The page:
If you know that for some reason you will not be able to submit the assignment before the deadline, you should contact me in advance of the deadline. Extensions are only granted in exceptional circumstances, but need to be done in advance.

Late assignments will be penalized 10% per day. Extra credit will not be accepted after the initial deadline.

Accommodations for students with disabilities

If you have a disability that might impact your performance in this course, or requires special accommodation, please contact me as soon as possible so that appropriate arrangements can be made. Support is available through Student Academic Services, specifically Jane Boomer. You will need to contact them to get your disability documented before accommodations can be made.

Plagiarism and Academic Dishonesty

I have very low tolerance for academic dishonesty, and will vigorously pursue available remedies for any incidents. All work in this class is to be performed according to the Oberlin Honor Code. Specifically I expect that:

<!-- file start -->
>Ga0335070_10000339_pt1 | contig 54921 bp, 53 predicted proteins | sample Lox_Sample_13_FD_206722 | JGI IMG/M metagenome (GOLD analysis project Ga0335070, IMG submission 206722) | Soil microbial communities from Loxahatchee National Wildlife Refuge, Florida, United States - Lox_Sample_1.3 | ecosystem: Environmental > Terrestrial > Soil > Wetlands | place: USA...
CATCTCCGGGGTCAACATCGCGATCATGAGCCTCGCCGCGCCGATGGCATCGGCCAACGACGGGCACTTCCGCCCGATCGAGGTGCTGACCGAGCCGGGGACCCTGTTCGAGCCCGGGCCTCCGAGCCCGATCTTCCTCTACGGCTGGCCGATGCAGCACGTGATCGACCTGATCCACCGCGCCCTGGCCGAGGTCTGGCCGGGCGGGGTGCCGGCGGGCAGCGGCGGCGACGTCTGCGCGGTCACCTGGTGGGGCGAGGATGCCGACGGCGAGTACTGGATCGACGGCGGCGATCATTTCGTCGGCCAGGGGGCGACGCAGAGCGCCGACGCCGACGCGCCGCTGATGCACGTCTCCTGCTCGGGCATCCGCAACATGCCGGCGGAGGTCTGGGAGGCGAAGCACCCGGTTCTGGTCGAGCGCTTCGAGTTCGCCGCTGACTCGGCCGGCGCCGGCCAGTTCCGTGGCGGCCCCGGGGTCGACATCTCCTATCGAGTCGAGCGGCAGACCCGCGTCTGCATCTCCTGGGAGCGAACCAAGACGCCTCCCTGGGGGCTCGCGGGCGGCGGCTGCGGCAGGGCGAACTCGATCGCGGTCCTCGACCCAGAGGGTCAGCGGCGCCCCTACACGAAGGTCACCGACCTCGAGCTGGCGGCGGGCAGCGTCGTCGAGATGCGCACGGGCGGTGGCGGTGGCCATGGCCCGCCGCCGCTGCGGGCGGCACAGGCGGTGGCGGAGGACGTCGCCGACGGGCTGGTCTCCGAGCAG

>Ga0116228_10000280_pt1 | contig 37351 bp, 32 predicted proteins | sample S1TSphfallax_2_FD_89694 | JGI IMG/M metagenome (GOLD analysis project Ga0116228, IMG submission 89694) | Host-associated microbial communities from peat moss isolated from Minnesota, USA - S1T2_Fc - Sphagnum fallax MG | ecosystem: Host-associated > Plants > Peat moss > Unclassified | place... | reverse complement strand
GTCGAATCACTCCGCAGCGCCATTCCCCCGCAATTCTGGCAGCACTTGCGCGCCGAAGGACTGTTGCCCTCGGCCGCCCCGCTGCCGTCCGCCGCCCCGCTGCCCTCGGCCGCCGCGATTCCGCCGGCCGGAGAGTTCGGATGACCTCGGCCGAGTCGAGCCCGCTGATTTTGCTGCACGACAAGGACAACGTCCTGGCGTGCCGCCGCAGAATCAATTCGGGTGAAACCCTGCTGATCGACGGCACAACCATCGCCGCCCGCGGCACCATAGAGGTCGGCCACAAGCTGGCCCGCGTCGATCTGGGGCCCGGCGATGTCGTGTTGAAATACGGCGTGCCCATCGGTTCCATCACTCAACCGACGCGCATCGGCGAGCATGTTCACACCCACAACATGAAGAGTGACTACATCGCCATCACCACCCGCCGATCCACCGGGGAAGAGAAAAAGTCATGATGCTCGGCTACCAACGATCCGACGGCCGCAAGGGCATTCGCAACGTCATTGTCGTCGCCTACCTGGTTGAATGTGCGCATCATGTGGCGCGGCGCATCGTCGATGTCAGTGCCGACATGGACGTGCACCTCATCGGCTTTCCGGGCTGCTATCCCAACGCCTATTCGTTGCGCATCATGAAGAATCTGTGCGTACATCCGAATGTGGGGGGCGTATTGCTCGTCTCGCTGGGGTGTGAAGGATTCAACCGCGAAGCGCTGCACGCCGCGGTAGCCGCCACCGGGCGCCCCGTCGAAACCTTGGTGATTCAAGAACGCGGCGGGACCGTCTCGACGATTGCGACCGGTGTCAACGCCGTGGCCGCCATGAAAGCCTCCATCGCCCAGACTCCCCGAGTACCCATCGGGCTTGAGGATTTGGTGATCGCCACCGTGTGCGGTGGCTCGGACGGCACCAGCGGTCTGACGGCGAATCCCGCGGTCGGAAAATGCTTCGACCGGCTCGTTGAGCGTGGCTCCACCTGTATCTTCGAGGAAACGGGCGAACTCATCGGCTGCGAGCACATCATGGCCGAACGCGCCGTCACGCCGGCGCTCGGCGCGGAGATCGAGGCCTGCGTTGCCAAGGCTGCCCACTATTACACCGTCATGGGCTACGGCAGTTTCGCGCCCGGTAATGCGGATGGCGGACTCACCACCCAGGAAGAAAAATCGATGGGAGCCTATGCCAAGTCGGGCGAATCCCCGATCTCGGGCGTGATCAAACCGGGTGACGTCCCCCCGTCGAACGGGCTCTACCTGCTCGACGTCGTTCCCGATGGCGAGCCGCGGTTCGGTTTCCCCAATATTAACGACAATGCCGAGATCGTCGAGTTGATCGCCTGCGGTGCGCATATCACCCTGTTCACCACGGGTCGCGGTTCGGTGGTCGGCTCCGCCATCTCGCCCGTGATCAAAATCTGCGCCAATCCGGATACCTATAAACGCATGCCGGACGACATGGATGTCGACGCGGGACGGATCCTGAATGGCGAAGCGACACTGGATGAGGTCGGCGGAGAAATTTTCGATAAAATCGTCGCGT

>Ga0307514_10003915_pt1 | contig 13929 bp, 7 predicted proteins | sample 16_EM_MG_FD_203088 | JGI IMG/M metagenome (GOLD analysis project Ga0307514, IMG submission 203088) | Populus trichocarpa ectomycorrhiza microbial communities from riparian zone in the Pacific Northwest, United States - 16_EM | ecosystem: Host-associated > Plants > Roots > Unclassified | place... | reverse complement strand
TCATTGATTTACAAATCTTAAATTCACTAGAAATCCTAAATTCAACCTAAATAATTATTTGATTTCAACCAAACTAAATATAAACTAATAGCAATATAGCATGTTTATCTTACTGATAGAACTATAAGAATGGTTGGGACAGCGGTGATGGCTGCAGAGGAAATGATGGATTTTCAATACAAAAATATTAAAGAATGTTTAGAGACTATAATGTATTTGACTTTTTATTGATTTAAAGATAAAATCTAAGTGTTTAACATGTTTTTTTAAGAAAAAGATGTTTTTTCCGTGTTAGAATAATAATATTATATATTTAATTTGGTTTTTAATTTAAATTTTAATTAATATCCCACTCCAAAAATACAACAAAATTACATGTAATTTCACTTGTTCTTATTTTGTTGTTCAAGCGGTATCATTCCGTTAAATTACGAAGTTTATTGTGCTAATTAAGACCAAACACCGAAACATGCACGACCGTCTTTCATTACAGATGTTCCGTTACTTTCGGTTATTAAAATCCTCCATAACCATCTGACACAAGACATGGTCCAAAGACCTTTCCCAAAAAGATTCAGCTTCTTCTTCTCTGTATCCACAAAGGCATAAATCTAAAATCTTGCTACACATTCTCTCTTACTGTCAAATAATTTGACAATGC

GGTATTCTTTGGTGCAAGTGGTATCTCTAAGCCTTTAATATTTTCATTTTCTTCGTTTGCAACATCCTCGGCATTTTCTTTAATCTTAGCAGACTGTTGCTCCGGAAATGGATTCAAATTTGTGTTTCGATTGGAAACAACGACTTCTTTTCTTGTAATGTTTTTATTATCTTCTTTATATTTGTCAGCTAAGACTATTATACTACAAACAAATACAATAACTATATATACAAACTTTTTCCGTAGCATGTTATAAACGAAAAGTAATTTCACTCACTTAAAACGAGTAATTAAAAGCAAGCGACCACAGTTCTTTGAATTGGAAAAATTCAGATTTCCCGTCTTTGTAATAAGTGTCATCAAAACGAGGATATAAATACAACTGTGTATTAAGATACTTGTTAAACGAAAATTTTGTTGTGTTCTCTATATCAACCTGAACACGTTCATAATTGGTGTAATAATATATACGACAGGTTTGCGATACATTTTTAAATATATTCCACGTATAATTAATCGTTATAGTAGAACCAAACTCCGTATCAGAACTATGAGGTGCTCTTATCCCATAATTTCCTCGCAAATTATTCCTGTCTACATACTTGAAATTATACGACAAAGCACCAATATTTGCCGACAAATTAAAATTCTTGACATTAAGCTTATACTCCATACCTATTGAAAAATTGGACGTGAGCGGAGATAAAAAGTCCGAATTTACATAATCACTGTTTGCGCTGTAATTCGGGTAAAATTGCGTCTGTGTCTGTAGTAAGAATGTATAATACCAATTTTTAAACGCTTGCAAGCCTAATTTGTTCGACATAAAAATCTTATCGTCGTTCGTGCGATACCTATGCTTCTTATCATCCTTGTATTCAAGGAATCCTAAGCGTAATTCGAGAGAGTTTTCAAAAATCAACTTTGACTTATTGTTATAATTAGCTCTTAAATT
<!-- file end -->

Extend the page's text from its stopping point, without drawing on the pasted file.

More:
1. Quizzes will be closed book, closed notes, and no communication between students. This includes discussing the same to students who are taking the quiz at another time.
  2. Discussion of assignments is expected and encouraged, however all work and code on assignments should be your own without outside assistance.
  3. Sources should be cited including the textbook and other web sites when you use them in your work.

Illustrative examples:

  1. Confirming that we had an exam is OK, telling another student in the class who has not taken it that it was easy/hard, what topics, etc. is NOT OK.